When Bruins rookie defenseman Johnny Boychuk is on the ice, he just wants to go hit something.
It’s no wonder: When he was growing up in Edmonton as the youngest of three brothers, if he was the last to get home after school his siblings would lock him out of the house and force him to shoot 100 pucks before letting him in out of the cold.
“I was the youngest one, so I would get locked outside after school in negative-40 degree weather shooting pucks. Just a net and a piece of plywood,” Boychuk said. “I had to shoot a hundred pucks before I went inside and it’s minus-40.”
Fond memories? A rough-shod youth scrapping with his older brothers and playing hockey in the plains of Canada?
“I try to forget about it. Almost freezing my fingertips off,” Boychuk said.
Boychuk has acquitted himself well for the Bruins in the last half of this season. A healthy scratch on the NHL roster for the first half of the season, Boychuk has had the good fortune to step into the B's lineup on a regular basis because of a series of misfortunes on the Boston blue line. Both Andrew Ference and Mark Stuart have missed significant time in the early part of 2010 because of injuries, and Boychuk has stayed in the lineup because Stuart and trade-deadline acquisition Dennis Seidenberg both went out in the last week of the regular season with a finger infection and forearm laceration, respectively.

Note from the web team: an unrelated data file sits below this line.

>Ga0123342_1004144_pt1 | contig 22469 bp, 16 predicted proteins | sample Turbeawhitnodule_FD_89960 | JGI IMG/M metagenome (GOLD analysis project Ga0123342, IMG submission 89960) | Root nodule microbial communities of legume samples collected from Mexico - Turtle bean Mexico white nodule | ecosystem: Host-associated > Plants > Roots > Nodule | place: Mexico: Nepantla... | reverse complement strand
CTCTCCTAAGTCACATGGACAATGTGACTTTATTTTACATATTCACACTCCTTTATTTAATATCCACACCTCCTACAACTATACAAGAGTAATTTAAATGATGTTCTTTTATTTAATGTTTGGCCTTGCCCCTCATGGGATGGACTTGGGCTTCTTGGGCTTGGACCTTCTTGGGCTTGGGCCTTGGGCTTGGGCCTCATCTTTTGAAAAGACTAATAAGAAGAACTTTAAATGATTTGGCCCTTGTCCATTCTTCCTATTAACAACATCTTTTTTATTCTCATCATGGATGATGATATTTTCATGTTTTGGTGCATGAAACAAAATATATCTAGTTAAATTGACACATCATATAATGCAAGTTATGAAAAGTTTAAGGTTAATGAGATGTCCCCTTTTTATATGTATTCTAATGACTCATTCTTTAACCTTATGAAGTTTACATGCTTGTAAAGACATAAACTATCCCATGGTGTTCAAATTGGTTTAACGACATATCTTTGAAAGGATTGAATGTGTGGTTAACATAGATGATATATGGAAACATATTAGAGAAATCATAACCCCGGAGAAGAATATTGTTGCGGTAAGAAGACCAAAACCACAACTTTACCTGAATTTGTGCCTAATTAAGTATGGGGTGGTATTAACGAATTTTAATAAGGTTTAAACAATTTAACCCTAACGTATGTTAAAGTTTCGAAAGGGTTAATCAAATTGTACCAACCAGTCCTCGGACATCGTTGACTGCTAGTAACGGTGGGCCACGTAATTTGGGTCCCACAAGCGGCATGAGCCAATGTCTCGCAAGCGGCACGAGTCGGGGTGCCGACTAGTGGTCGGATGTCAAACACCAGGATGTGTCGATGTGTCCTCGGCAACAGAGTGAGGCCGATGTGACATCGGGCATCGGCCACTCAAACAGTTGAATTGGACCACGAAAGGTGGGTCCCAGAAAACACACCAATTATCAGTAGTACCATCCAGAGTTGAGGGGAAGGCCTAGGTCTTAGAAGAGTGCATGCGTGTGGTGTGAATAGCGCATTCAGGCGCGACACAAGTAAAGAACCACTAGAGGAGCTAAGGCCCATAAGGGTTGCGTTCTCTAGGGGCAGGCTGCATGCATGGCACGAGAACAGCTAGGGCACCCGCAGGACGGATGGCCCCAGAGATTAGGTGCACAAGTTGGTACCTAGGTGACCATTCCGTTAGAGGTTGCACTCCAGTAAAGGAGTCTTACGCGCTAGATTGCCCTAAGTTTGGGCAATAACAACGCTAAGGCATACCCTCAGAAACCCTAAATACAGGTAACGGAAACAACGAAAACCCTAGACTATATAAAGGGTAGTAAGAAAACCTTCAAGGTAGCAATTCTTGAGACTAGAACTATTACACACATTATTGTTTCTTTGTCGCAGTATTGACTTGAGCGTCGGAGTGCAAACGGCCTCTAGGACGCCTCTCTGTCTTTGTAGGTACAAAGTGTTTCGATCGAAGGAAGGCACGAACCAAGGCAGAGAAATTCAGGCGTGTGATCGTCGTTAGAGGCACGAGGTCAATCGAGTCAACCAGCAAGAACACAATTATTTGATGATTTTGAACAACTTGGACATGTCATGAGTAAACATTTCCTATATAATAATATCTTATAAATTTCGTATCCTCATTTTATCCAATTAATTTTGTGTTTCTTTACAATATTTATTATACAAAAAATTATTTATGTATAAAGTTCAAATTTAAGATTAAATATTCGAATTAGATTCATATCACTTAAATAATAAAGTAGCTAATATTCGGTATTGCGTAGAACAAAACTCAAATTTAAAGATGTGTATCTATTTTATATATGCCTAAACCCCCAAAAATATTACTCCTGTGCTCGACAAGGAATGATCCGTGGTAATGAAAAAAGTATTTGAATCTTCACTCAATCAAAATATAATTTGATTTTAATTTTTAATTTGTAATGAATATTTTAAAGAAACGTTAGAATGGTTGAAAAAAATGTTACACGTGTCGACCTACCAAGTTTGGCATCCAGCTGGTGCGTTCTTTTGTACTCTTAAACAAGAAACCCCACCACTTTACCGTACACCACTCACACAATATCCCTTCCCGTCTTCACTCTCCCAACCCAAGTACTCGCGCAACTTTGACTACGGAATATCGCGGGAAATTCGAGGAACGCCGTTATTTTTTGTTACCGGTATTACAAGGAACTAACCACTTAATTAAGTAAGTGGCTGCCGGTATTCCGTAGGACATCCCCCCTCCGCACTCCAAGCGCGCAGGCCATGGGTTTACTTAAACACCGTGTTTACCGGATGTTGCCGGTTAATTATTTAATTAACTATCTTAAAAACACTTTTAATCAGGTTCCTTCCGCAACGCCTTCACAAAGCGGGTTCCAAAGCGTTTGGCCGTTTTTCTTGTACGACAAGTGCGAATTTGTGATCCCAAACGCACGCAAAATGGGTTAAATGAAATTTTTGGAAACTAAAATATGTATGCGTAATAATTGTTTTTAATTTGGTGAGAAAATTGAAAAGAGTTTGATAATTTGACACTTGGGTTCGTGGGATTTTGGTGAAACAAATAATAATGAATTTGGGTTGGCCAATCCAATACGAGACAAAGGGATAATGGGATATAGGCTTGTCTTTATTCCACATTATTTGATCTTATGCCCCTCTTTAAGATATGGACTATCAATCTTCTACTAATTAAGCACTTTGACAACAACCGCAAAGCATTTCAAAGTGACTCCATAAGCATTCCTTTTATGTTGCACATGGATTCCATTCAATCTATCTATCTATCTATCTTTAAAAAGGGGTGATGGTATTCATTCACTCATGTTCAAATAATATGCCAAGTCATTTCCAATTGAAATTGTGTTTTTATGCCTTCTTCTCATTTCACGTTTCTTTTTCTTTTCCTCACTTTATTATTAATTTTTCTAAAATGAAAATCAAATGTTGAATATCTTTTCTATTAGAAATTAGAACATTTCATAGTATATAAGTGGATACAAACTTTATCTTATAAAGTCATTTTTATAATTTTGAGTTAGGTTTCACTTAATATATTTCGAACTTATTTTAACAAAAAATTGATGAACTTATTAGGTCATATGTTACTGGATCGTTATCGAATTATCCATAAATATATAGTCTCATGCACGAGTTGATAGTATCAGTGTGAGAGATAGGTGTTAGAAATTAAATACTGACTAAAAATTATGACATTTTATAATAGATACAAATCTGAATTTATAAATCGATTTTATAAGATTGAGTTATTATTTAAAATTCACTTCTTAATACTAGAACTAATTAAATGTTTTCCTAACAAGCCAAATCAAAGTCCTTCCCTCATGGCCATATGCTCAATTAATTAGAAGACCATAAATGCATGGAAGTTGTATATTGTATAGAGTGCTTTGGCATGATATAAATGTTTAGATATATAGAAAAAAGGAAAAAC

His play on the ice has been a pleasant surprise for coach Claude Julien. He took the opportunity that was presented to him and ran with it, breaking into a regular NHL rotation for the first time in his career.
“Well, I think he was a healthy scratch at the beginning of the year because he wasn’t as good as he is now,” Julien said. “He didn’t have didn’t have the experience, either. You know, we had some guys who were ahead of him and when injuries happened and he got in there, the more he played, the better he got, and it got to the point where we couldn’t pull him out of our lineup, he was that good.”
Boychuk has been paired with captain and reigning Norris Trophy winner Zdeno Chara down the stretch, which has helped his minutes skyrocket. As such, he has evolved into a distinct top-four NHL defenseman before the eyes of the Hub’s hockey fans.
“First half of the season [I was] sitting out,” Boychuk said. “And now, I am actually playing with [Chara], which helps a lot. Getting to play a lot helps tremendously.”
Yet, there were times in Boychuk’s career where it seemed like he would never be more of a bit player on an NHL roster.